[R-meta] (Too) Many effect sizes for one single group
jepu@to @end|ng |rom gm@||@com
Mon Jan 10 17:55:31 CET 2022
I don't think there's a general answer here. It really depends on the
specific constructs you're studying and on the details of the studies
in your synthesis.
That said, I'll keep speculating: If the only difference between the
paper that contributes most of the effect size (what I was calling
Paper A) and the remaining papers is that Paper A includes multiple
replications, then I would probably be more comfortable including all
of the effect sizes from Paper A. But often in practice, when you've
got a multiple-study paper, the different experiments reported in the
paper are testing different variations of the intervention or
different tweaks to the protocol. If that's the case, it really
depends on whether those variations are also examined in some of the
non-Paper A effect sizes.
On Mon, Jan 10, 2022 at 10:41 AM Cátia Ferreira De Oliveira
<cmfo500 using york.ac.uk> wrote:
> Dear James,
> Just to clarify, would this still be the case even if this one paper contained 4 experiments all on different participants? This paper would still be the one mostly driving the nested and lack of independence in the effect sizes.
> Thank you! I may limit meta-regressions on only a very few number of predictors then.
> Best wishes,
> On Mon, 10 Jan 2022 at 15:40, James Pustejovsky <jepusto using gmail.com> wrote:
>> Hi Catia,
>> Too add to the discussion, the data structure that you've described is
>> one where I think some additional caution is warranted. If half of the
>> effect size estimates in the synthesis come from a single paper (call
>> it Paper A), whereas most of the other studies contribute just one or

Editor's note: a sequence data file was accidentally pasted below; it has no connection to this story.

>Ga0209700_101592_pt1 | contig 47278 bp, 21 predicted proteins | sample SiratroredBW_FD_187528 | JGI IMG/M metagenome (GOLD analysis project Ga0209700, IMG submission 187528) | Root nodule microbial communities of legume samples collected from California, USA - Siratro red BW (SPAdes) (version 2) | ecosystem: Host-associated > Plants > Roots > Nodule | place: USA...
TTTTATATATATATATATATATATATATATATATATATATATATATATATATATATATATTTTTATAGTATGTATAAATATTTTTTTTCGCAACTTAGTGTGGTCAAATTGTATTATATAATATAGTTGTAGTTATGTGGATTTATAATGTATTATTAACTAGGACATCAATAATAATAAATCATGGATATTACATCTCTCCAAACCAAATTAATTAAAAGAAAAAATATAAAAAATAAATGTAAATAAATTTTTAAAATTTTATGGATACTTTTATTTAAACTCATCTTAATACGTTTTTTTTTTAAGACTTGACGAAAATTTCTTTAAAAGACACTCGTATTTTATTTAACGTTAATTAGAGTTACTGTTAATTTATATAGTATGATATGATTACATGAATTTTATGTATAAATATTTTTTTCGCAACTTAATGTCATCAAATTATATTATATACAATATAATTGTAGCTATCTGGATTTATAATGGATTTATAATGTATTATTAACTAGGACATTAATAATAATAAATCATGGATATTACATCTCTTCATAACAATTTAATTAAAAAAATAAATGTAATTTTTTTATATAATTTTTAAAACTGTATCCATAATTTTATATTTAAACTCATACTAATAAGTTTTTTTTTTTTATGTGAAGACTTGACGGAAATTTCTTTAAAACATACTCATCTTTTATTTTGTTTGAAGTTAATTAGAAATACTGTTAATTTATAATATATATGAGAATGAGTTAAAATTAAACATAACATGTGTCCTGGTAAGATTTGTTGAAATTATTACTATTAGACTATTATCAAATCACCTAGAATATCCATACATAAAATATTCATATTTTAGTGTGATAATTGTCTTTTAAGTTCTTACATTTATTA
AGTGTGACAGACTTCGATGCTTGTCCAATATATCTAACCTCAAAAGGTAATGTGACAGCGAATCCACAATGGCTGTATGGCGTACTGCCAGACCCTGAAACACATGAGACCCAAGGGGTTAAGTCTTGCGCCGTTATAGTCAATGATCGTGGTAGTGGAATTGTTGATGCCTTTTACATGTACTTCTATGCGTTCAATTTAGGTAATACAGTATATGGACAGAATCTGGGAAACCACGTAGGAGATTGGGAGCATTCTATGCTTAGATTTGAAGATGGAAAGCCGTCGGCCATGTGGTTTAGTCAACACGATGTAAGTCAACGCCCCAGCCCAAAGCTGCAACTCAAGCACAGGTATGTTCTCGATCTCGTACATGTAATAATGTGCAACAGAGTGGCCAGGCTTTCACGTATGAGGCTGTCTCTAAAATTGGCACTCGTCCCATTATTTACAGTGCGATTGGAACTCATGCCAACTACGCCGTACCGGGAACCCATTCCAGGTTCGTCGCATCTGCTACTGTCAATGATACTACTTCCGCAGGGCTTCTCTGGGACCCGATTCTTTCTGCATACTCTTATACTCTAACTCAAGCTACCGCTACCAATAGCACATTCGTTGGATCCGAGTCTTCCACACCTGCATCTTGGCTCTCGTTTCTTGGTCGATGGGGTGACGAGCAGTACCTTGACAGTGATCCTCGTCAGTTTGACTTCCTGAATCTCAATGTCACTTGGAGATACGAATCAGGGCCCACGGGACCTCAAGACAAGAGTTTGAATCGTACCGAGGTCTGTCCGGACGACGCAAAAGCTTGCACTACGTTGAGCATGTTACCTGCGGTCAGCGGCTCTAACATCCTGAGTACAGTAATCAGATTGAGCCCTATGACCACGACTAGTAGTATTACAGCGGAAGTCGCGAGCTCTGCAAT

>> two effect sizes, then it makes me wonder whether there may be
>> something qualitatively distinctive about Paper A. Are all of the
>> effect sizes in Paper A equally comparable to the effect sizes from
>> the other papers? Or are the effect sizes in Paper A instead covering
>> sources of heterogeneity that are unexplored in the other papers?
>> An example might make my concern a little bit clearer. Say that you're
>> studying a phenomenon where there are several different scales for
>> operationalizing the outcome. Say that you've got 21 studies. In 20 of
>> them, the effect sizes are based one of two different outcome scales.
>> But in the 21st study (Paper A), the investigators measured both of
>> the commonly used outcome scales as well as 10 other scales that all
>> purport to measure the construct. So with this Paper A, the effect
>> sizes are heterogeneous in a way that we don't see in any of the other
>> I think there's a reasonable argument here that the meta-analysis
>> should be conducted by first discarding the uncommon outcome scales
>> from Paper A, and including only the two common scales. The scope of
>> generalization is then more limited because you're looking only at
>> those two scales. But generalization to other outcome scales seems
>> very tenuous because there's really only one study that provides
>> evidence about heterogeneity across outcomes.
>> On Wed, Jan 5, 2022 at 1:33 PM Cátia Ferreira De Oliveira
>> <cmfo500 using york.ac.uk> wrote:
>> > Dear Wolfgang,
>> > I hope you had a lovely start to the year.
>> > I am sorry for starting the year with questions, but I just wanted to check
>> > whether there is any drawback from including a lot of effect sizes from a
>> > single paper when most labs contributed to the meta-analysis with just one
>> > or two effect sizes? This resulted in a dataset where half of the effect
>> > sizes come from multiple experiments run by the same group. The nested
>> > nature of the data and dependency of some effect sizes coming from the same
>> > participants is acknowledged in the model.
>> > Thank you!
>> > Catia
>> > --
>> > Cátia Margarida Ferreira de Oliveira
>> > Psychology PhD Student
>> > Department of Psychology, Room A105
>> > University of York, YO10 5DD
>> > Twitter: @CatiaMOliveira
>> > pronouns: she, her
>> > [[alternative HTML version deleted]]
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> Cátia Margarida Ferreira de Oliveira
> Psychology PhD Student
> Department of Psychology, Room A105
> University of York, YO10 5DD
> Twitter: @CatiaMOliveira
> pronouns: she, her
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